The reason you are getting such a low value is due to the high price (in points) being charged for this redemption when not at ‘saver’ or classic award level, due to lack of availability. The lack of availability is the crux of the problem here, meaning you are doing sums around high prices for these direct flights.
So on the assumption that availability does not improve for you for direct flights, then you’ll need to be prepared to route differently to get good value, or just travel somewhere else (the save for another trip option).

I would not cash out your points for cash type rewards unless you know you will never set foot on a plane ever again and this is your last chance to use them - or you absolutely must travel in Business Class, and absolutely can’t afford it unless you cash out your points in this way.
You can almost always get better value by transferring over to frequent flyer programs and using for another trip. So maybe this is a kick to plan a trip around destinations where you can use them - given you can book 11-12 months out, you can get thinking and researching early to lock things in (if that works with your lifestyle / job, it might not of course).

Just what comes to mind for now!

I tend to agree with Keith.  In this particular case, redeeming points is not good value at all. You’re better off paying it yourself  (in my opinion premium economy is better value) and saving your points for a better value redemption

Many thanks for responding, am grateful for your generosity to share your expertise with us all.

In taking this thread further there were other questions in my original post which perhaps may have appeared a little off topic but are still relevant to those of us in the community who may currently have ‘hoarded’ points over time.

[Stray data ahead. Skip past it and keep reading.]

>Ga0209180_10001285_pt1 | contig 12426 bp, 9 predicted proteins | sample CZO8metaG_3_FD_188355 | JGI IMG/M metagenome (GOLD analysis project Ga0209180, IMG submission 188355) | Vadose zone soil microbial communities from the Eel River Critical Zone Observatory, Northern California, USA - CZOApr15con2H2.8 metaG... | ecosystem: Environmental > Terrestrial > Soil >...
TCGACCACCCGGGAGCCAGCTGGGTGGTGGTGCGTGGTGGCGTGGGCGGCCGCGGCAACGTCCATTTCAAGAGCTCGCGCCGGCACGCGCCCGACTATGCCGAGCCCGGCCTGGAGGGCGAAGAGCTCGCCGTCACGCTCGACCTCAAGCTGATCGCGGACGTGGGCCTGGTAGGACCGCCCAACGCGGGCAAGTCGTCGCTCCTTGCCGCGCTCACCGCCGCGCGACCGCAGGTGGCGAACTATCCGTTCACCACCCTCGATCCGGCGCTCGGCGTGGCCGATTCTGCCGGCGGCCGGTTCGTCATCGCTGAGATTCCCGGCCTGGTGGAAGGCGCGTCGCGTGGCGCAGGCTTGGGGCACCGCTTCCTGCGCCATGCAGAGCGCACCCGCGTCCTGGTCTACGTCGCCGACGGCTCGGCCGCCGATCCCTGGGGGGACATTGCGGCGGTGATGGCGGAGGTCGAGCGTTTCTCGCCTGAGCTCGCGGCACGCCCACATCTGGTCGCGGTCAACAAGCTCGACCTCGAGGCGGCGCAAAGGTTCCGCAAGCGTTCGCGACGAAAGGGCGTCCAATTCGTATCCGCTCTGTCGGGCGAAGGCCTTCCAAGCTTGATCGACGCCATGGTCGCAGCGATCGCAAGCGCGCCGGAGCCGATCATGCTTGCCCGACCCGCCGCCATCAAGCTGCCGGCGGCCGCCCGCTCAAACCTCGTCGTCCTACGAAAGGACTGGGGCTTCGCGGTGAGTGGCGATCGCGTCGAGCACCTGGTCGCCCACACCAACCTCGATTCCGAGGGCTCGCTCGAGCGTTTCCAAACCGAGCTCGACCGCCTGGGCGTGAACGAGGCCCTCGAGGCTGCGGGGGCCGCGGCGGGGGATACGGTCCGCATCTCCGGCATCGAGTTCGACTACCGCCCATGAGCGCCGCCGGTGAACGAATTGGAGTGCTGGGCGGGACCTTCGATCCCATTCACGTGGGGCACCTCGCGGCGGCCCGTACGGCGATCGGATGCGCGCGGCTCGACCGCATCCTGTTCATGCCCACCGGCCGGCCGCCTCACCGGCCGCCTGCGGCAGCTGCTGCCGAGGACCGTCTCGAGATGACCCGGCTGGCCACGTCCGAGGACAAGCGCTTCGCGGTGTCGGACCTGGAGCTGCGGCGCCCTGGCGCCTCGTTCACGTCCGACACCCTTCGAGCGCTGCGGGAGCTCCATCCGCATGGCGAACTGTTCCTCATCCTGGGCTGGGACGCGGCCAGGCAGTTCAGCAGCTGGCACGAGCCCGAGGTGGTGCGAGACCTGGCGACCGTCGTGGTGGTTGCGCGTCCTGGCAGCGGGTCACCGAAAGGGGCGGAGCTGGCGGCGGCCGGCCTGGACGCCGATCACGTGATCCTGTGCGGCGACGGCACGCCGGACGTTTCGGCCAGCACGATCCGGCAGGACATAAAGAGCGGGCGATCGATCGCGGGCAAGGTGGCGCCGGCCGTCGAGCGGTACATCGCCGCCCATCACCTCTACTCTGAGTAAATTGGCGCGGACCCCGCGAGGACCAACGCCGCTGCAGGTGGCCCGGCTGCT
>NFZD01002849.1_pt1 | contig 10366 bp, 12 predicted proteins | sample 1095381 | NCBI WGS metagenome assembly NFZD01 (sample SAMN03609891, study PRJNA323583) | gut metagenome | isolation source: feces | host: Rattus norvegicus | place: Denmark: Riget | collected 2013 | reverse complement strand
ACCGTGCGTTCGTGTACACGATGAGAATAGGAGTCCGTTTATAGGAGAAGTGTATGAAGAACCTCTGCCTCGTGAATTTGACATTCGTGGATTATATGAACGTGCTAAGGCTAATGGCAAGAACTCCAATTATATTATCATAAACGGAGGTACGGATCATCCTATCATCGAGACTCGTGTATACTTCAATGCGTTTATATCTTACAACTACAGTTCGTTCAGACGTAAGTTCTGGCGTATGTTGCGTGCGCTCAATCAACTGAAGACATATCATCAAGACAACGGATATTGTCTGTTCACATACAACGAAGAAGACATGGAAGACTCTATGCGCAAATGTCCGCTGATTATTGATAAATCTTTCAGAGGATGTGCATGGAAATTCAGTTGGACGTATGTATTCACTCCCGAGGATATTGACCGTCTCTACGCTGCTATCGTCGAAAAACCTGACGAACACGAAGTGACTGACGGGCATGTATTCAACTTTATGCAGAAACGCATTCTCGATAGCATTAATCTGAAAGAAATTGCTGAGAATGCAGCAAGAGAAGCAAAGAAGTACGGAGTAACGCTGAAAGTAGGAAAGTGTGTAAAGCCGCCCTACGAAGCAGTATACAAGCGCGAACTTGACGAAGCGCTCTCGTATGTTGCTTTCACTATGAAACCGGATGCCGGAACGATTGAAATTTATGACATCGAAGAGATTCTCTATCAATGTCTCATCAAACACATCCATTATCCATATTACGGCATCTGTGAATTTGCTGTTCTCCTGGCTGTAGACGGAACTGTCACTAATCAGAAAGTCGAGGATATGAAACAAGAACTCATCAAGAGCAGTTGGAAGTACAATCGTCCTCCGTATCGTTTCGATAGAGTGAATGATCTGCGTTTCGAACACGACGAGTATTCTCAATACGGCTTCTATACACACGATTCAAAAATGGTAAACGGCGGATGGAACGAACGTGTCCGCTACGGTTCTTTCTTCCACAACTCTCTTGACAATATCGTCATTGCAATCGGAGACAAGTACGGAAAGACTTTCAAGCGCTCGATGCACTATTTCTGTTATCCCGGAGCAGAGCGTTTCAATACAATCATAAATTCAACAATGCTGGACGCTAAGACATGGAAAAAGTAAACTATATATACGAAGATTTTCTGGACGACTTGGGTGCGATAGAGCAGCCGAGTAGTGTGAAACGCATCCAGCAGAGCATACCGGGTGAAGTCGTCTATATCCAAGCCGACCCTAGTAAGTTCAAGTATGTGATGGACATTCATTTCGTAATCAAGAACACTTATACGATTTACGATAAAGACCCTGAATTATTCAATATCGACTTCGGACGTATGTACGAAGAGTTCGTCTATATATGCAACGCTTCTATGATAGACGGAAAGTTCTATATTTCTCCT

From the original post:
“There is the potential uncertainty of devaluation in other ways at any time by the card providers chopping and changing as expressed in Keith’s highly informative and timely articles discussing this topic and upcoming RBA announcements in May.”


  1. Could the upcoming changes possibly make travel redemption’s more difficult and unreliable for consumers or will it open up more opportunities? Have some confusion regarding what and how the anticipated changes may translate into reality in terms of points earn and redemption. Is the RBA’s decision potentially an improvement, expansion of opportunities for consumers or a dismantling of the relationship between airlines and card provider programs?

  2. That said would it be strategic for people at this time to perhaps wait, exhale and watch what changes occur in upcoming months before they shop around for a new card?

  3. The question also begs…perhaps it’s also no longer a good idea (too risky) in future to accrue so many hard earned points in the longer term with that big goal in mind? Particularly since credit card points are theoretically and seemingly akin to Monopoly money until they are redeemed- game over anytime the card provider or airlines choose to change the terms and conditions.

  4. Conversely could it be deemed prudent to transfer or sweep the points to an airline FF program for safekeeping on a regular basis, particularly since credit cards often have an expiration date for point redemption? Believe Keith may have covered this subject previously, just can’t put my hand on the article at the moment. Is there even such a thing as ‘safekeeping’ anymore? (grin)

Specifically have not mentioned the brand of the cards publicly because they both were the proverbial ‘mistake one had to experience’ in credit card land, instigating current motivations to become much better educated on how the whole system works, have a go using the points efficiently as possible and move on.

In closing if and when I eventually apply for a different card I shall ensure Keith receives the referral commission. This is something we all should consider doing to support Keith’s ongoing efforts in educating, enlightening and bringing together this like minded community of adventurous, committed, savvy travelers.

Again thank you to all (especially Keith) for your ongoing help and expertise in pointing myself and others in the right direction.